Have you noticed that the holiday season brings all sorts of public service messages like “5 Ways to Get Involved in Your Community” or “10 Do-Good Activities for You and Your Kids”? While these notices may have good intentions, they are over-simplified – and have the potential to set up individuals for frustration and disenchantment. People are likely to discover that they can’t just walk into an organization, be received with open arms, and be put to work on the exact day of their choice (and without any application and screening process).
We’d like to suggest a more effective message which you can send out to the public. This advice might really help people get involved and have the best chance for a rewarding volunteering experience…which tends to encourage volunteers to stick around and help some more.
1. Start researching volunteer opportunities or thinking about ways you might contribute well BEFORE special days when volunteering becomes very popular. (In the U.S., the busy time is right before Thanksgiving or Christmas.)
2. Look around you. You might discover that you are needed right in your own neighborhood. Is there a homebound elderly couple needing some help with household chores, or a simple knock on the door and friendly “hello” once a week to make sure everything’s OK? What about a family that could use some babysitting help (hint, hint if you live in Cara’s neighborhood)? What about organizing a litter clean-up of your own block?
3. Contact a local church or other faith community. Many congregations have close relationships with community service organizations and have a hand on the heartbeat of a community, knowing what its most pressing needs are. Even if you’re not the religious type, simply say, “I’m not a member of your [congregation/church/etc.], but I’m looking for a respected service organization in the area. Do you have any suggestions?”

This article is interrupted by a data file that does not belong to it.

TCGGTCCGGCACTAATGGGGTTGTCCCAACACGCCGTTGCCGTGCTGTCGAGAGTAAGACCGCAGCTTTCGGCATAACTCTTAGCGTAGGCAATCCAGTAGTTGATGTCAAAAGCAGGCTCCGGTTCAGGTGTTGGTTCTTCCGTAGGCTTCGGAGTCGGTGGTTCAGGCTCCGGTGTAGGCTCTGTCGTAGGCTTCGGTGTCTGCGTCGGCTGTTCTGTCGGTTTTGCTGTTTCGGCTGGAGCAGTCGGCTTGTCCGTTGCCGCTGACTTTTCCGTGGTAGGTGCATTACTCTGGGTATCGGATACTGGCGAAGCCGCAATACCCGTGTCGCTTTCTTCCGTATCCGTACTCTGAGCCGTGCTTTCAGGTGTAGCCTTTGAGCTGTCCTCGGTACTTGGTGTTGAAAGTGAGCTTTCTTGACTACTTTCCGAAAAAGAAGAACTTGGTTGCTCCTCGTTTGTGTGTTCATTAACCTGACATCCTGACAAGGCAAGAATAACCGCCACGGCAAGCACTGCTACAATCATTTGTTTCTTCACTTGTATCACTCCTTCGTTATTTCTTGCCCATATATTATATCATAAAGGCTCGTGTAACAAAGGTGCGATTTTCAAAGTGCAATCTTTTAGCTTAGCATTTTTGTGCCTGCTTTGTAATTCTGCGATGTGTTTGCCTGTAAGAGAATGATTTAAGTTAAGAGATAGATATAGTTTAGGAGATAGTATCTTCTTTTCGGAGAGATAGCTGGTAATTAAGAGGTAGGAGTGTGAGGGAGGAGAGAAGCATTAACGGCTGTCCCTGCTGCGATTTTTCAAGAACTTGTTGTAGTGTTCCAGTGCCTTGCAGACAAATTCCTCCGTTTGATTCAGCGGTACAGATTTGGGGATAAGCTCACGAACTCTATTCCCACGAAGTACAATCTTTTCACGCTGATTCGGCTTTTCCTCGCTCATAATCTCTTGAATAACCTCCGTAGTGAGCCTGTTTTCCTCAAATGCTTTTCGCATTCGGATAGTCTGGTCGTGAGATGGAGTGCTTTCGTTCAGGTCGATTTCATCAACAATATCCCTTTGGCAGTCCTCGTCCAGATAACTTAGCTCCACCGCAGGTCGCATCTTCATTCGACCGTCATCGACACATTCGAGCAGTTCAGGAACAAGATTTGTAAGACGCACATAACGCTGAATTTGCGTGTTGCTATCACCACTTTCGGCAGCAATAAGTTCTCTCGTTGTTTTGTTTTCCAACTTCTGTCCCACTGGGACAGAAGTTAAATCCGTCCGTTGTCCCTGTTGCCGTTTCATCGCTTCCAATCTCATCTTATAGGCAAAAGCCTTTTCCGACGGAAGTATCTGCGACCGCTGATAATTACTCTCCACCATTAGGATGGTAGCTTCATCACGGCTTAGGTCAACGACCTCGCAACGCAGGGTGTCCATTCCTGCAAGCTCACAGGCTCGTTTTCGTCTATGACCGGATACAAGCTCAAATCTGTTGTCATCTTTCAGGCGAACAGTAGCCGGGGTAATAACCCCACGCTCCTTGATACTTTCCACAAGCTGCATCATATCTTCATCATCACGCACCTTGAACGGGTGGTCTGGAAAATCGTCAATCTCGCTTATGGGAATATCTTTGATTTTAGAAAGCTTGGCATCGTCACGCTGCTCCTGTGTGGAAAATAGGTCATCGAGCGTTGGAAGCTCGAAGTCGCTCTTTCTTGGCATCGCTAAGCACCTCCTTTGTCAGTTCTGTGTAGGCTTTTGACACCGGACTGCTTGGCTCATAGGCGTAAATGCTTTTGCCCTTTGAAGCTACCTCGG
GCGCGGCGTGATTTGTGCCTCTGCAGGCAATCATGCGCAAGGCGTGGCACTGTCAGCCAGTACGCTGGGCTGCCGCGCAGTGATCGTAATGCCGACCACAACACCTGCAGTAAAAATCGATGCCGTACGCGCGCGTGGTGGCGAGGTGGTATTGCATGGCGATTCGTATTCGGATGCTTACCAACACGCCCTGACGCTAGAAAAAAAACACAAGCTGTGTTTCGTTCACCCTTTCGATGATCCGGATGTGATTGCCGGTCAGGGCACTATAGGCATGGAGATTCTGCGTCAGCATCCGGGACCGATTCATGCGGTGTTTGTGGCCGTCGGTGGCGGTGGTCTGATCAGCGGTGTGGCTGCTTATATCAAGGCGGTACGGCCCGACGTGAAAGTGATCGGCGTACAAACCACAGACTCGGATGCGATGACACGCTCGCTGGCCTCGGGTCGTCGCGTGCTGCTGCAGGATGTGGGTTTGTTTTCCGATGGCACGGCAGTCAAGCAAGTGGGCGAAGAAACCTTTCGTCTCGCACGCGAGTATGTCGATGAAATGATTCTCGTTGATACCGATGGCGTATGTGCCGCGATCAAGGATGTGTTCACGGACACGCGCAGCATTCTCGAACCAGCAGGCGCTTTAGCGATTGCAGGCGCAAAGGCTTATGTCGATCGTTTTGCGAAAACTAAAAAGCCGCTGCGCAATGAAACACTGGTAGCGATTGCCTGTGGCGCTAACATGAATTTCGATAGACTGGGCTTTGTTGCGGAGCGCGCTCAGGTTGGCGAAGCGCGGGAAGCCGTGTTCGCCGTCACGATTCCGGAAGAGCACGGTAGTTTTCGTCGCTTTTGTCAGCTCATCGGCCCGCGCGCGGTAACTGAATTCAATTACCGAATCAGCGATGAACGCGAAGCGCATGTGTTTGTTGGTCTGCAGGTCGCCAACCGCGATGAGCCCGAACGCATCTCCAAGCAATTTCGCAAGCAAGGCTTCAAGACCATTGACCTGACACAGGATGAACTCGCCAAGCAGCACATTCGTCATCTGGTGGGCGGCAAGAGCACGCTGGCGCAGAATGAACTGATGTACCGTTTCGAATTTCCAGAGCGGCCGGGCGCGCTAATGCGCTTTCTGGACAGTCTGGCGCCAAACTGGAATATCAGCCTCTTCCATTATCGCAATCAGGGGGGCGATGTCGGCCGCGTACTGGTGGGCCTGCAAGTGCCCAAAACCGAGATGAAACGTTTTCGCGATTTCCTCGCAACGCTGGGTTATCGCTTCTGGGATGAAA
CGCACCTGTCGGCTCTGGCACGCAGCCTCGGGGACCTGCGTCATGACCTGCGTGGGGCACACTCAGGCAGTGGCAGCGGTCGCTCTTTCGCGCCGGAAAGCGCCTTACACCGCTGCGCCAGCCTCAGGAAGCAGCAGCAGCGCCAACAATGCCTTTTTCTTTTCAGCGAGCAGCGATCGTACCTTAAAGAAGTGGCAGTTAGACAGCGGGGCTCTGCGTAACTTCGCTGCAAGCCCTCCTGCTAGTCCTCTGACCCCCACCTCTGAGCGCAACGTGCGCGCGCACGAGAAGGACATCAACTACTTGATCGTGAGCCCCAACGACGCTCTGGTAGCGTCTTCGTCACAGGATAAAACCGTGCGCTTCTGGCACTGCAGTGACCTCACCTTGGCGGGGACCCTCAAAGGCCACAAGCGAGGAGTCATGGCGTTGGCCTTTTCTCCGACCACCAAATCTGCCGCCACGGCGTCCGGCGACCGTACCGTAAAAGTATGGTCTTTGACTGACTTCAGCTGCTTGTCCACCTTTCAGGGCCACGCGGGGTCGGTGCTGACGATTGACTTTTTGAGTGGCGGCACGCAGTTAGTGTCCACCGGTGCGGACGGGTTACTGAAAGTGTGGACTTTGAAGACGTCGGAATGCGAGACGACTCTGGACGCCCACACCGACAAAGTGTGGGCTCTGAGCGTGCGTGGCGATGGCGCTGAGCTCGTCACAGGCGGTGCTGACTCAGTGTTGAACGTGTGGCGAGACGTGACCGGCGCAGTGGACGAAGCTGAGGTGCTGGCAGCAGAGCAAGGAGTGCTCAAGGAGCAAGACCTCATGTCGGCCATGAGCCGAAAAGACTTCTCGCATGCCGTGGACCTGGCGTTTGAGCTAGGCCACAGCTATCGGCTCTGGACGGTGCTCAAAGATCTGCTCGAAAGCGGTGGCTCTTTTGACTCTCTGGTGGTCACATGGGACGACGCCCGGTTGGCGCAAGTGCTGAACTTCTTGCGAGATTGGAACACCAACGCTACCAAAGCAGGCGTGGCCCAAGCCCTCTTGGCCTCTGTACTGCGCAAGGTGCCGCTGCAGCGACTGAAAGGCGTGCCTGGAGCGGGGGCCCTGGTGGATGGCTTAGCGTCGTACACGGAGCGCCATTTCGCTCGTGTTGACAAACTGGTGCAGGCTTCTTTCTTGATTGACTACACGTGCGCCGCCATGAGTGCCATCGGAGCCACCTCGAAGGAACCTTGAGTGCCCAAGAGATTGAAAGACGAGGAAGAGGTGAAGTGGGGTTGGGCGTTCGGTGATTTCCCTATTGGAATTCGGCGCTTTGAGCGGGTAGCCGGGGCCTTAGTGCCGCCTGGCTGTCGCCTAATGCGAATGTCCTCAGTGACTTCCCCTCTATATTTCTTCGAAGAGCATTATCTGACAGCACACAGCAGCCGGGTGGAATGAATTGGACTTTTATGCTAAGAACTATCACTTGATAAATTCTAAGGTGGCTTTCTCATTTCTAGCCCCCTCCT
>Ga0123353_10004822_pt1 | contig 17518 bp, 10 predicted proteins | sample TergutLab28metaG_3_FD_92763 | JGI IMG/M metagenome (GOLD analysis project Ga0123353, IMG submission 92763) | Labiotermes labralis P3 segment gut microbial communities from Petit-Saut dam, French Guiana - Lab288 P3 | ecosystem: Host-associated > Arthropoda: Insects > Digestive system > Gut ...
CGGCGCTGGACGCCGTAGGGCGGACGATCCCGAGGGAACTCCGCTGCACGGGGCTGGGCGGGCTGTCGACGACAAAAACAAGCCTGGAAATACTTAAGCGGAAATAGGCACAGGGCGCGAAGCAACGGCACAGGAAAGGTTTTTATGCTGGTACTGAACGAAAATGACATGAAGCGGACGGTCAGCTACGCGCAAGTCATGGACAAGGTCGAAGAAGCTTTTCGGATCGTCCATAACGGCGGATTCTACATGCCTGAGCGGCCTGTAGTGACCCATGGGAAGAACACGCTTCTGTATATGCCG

4. The various national databases on the Web let you search for volunteer opportunities by location, but don’t include every option available. Search online (or the old-fashioned way by the Yellow Pages and phone) to see if your community has something like a Volunteer Center or HandsOn Action Center. These resources are positioned to connect you with organizations looking for community help and many have their own online listings of local volunteer opportunities.
But first, think through what you most want to do as a volunteer. Do you want to help a particular cause or share a special skill? Make this a family activity or meet new friends? Serve for a few hours or on an ongoing schedule? The more specific you are, the more likely you will find the right volunteer opportunity for you.
5. If you really want to find an opportunity at the spur of the moment, search for a “fill-in-the-blank”-a-thon. Walk-a-thons, 5K Walk/Runs, and the like are very popular right now as fundraisers and they are a way to get an introduction to a cause or nonprofit organization. Such events usually require a registration fee or minimum contribution to help raise money, but the fun atmosphere can be worth it. In many cases, you can decide the morning of the event to participate and just need to arrive early to register.